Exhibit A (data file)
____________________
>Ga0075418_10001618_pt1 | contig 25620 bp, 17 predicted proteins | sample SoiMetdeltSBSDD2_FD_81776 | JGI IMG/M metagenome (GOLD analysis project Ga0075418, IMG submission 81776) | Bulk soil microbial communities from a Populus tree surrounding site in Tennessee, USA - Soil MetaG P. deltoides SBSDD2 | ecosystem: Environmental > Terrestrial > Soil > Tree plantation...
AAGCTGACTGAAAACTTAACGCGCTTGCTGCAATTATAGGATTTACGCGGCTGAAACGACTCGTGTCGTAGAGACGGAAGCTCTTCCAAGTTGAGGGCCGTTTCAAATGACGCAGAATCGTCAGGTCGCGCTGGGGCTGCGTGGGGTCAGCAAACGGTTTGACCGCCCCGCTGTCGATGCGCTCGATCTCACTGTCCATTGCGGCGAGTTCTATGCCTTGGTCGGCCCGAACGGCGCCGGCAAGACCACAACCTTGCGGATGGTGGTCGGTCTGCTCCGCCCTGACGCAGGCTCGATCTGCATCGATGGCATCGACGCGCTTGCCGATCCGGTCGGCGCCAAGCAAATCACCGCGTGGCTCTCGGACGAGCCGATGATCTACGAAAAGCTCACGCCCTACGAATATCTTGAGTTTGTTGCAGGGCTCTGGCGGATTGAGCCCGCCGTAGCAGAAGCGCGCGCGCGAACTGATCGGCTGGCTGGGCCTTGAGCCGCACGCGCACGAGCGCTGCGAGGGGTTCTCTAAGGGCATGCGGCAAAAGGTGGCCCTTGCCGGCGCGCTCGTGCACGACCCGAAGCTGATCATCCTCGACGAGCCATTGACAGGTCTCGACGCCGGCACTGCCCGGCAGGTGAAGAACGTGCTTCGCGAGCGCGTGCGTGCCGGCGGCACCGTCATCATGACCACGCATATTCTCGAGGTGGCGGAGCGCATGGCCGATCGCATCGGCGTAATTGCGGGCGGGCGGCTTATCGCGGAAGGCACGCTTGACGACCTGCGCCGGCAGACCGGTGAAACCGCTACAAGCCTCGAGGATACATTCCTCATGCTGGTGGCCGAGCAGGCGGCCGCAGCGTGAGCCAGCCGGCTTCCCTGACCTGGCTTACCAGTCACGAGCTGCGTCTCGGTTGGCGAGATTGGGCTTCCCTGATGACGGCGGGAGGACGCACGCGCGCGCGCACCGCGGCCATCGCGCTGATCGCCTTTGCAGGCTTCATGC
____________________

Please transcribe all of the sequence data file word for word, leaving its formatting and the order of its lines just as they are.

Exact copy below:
>Ga0075418_10001618_pt1 | contig 25620 bp, 17 predicted proteins | sample SoiMetdeltSBSDD2_FD_81776 | JGI IMG/M metagenome (GOLD analysis project Ga0075418, IMG submission 81776) | Bulk soil microbial communities from a Populus tree surrounding site in Tennessee, USA - Soil MetaG P. deltoides SBSDD2 | ecosystem: Environmental > Terrestrial > Soil > Tree plantation...
AAGCTGACTGAAAACTTAACGCGCTTGCTGCAATTATAGGATTTACGCGGCTGAAACGACTCGTGTCGTAGAGACGGAAGCTCTTCCAAGTTGAGGGCCGTTTCAAATGACGCAGAATCGTCAGGTCGCGCTGGGGCTGCGTGGGGTCAGCAAACGGTTTGACCGCCCCGCTGTCGATGCGCTCGATCTCACTGTCCATTGCGGCGAGTTCTATGCCTTGGTCGGCCCGAACGGCGCCGGCAAGACCACAACCTTGCGGATGGTGGTCGGTCTGCTCCGCCCTGACGCAGGCTCGATCTGCATCGATGGCATCGACGCGCTTGCCGATCCGGTCGGCGCCAAGCAAATCACCGCGTGGCTCTCGGACGAGCCGATGATCTACGAAAAGCTCACGCCCTACGAATATCTTGAGTTTGTTGCAGGGCTCTGGCGGATTGAGCCCGCCGTAGCAGAAGCGCGCGCGCGAACTGATCGGCTGGCTGGGCCTTGAGCCGCACGCGCACGAGCGCTGCGAGGGGTTCTCTAAGGGCATGCGGCAAAAGGTGGCCCTTGCCGGCGCGCTCGTGCACGACCCGAAGCTGATCATCCTCGACGAGCCATTGACAGGTCTCGACGCCGGCACTGCCCGGCAGGTGAAGAACGTGCTTCGCGAGCGCGTGCGTGCCGGCGGCACCGTCATCATGACCACGCATATTCTCGAGGTGGCGGAGCGCATGGCCGATCGCATCGGCGTAATTGCGGGCGGGCGGCTTATCGCGGAAGGCACGCTTGACGACCTGCGCCGGCAGACCGGTGAAACCGCTACAAGCCTCGAGGATACATTCCTCATGCTGGTGGCCGAGCAGGCGGCCGCAGCGTGAGCCAGCCGGCTTCCCTGACCTGGCTTACCAGTCACGAGCTGCGTCTCGGTTGGCGAGATTGGGCTTCCCTGATGACGGCGGGAGGACGCACGCGCGCGCGCACCGCGGCCATCGCGCTGATCGCCTTTGCAGGCTTCATGC